1. Poor Leg Alignment
2. A saddle that is too high or too low
3. Poor cleat position
4. A saddle that is tilted downwards
5. Excessive reach to the handlebars
I’ll be examining the first two of these issues in this article.
One of the most common problems I encounter in road cyclists is often overlooked by many others in my profession - poor leg alignment. The simple fact is that many bike fitters don't spend nearly enough time working with a cyclist's feet, shoes, and cleats during the fitting process (the root cause for most alignment problems). The conclusion I draw is that many fitters either don't know how to fix these common issues, or simply weren't aware that they even existed in the first place.
An advanced fitting, which should include time devoted to the foot/pedal interface, is usually going to take a couple of hours, if not more. Most bike shops simply can't afford to spend that much time with one client, unless they have a dedicated bike fitting department, and many of them don't. Further, most of the commercially available bike fitting systems used by shops do not address many of the common foot/pedal/cleat issues. Don't get me wrong, there are bike shops that have great fitting departments, but they are definitely in the minority.
Poor alignment can rob you of power, cause shoe "hot spots" and/or foot cramps, and can eventually lead to an injury (usually in the knees or lower back). The problem with alignment issues is that most people are simply unaware of the problem. Even if a riding buddy or team member has mentioned you may have knees that don't track straight (aka "wobbly" knees), most cyclists simply don't have the first clue how to cure the problem. A close cousin to this issue is a splayed leg, a condition in which one leg usually sticks out from the top tube further than the other; this is most evident at the top of pedal stroke, when the legs are closest to the top tube.
These very common biomechanical issues can usually be cleared up by making sure the pedal, knee, and hip are vertically aligned. This is typically accomplished with cleat wedges - thin canted pieces of plastic that go in your shoes or between your cleats and shoes; these devices can correct for an angulation/tilt in your forefoot, which are usually the underlying causes of the poor alignment. Improper stance width on the pedals can also cause poor alignment. If your stance width needs to be widened outside of the range provided by either the pedals or cleats, pedal spacers can be installed between the pedal spindle and crank arm. Sometimes altering your stance width will even require a switch to another pedal system with a different spindle length. The cause of alignment issues can also be traced to a leg length discrepancy, a tilted pelvis and/or a rotated pelvis, all of which can require any number of different remedies.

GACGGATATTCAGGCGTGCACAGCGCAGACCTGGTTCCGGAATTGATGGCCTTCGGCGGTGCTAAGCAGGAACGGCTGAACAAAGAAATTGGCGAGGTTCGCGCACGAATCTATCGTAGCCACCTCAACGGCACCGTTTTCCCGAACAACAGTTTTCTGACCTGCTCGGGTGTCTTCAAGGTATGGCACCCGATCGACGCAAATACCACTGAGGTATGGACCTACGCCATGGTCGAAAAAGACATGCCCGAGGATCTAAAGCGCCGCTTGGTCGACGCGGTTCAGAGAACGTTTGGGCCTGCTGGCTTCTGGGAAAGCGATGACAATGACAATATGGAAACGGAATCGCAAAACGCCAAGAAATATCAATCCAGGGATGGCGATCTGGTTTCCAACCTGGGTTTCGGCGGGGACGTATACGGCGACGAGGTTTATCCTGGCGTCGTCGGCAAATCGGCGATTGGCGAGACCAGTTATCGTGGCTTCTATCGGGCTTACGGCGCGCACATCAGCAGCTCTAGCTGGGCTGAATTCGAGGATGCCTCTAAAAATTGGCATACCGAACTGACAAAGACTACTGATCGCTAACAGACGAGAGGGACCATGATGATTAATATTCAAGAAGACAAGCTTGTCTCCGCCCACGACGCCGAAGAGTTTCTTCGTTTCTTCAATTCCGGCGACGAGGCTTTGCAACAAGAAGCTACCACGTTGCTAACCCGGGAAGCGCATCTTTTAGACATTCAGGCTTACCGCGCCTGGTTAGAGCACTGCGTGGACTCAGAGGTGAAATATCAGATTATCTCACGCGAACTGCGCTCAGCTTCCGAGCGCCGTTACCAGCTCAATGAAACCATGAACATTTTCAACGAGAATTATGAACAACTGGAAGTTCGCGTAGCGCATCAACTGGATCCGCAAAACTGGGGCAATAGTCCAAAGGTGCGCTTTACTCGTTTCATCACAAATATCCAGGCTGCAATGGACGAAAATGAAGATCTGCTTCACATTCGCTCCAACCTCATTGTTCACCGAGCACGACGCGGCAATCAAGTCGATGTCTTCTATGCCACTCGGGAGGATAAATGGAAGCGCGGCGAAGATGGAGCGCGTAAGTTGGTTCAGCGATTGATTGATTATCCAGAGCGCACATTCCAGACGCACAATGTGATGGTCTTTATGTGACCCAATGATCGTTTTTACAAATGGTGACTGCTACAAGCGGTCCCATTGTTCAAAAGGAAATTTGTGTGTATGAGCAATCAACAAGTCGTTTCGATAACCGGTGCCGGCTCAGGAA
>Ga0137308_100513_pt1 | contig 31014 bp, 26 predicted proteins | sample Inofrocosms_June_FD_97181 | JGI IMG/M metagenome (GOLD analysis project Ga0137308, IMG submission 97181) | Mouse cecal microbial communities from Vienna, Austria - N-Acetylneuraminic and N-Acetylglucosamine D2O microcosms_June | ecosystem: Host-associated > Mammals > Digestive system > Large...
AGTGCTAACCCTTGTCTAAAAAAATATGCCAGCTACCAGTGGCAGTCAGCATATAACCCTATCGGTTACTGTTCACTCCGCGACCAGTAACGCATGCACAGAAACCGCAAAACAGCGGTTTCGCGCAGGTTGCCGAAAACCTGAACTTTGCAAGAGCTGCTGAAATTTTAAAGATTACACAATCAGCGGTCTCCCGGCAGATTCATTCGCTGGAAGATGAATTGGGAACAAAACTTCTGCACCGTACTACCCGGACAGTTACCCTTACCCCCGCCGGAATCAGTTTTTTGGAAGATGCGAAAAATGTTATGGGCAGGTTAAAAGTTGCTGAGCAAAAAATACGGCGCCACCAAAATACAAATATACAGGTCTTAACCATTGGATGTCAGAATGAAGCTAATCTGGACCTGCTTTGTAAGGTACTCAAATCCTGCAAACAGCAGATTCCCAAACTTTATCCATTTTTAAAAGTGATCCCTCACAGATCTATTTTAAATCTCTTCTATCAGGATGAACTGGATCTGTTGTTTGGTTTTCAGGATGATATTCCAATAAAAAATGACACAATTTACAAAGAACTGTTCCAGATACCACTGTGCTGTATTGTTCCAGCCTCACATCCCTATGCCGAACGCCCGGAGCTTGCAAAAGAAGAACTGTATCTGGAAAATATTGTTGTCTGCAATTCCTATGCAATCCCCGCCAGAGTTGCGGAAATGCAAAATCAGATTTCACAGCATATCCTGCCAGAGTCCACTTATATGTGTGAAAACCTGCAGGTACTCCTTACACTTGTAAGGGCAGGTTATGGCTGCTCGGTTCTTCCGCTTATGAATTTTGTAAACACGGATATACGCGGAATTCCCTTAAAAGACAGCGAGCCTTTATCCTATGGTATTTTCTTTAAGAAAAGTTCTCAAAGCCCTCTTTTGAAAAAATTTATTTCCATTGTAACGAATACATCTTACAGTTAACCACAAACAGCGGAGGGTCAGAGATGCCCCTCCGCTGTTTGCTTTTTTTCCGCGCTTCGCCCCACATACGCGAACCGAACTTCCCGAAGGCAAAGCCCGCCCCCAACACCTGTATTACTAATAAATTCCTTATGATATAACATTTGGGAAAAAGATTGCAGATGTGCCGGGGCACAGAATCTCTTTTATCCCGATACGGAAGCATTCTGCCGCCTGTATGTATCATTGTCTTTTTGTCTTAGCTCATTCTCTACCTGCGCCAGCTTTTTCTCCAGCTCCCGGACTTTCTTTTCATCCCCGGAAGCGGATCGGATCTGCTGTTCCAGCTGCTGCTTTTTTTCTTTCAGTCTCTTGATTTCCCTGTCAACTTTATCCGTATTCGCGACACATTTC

Saddle is too high or too low
If your seat is too high, you can experience pain on the back of your knee(s), or your hips can rock (causing loss of power). Genital numbness and saddle sores are other potential consequences of a saddle that is set too high. It's also quite possible that there is too much of drop from the top of your saddle to the top of your handlebars, which can lead to back pain and hand numbness.
If your seat is too low, it can also lead to an injury and you can experience pain at the front or top of your knee. A low saddle can also lead to poor efficiency resulting in significant power loss. It's amazing how much faster someone will ride when their saddle is raised into the appropriate range. Not only is the pedal stroke more efficient, but often a more aerodynamic position is obtained with the correct height. Chronic upper leg cramping can also be caused by a saddle that is too low.
You should be wary of formulas used to determine your saddle height, as they can sometimes be way off of the mark. Your saddle height should be adjusted so that you have a slight bend in your knees when your crank is lined up with the seat tube. Depending on an individual's flexibility, I will usually recommend a knee angle of anywhere between 30-40 degrees. The way I measure this is with a large angle finder known as goniometer. One arm of the device is lined up with bony bump on the outside of the hip (greater trochanter), the other with the ankle, and the center of the "dial" (which measures the angle) is placed over pivot point at the center of the knee.
In future articles I’ll discuss the remaining three bike fit issues - cleat position, tilted saddles, and problems with reach to the handlebars. In the meantime, if you want more information on fitting self help, you can download a free copy of my 9 page ePublication by signing up for my Newsletter. The sign up box/link is located in the right hand column.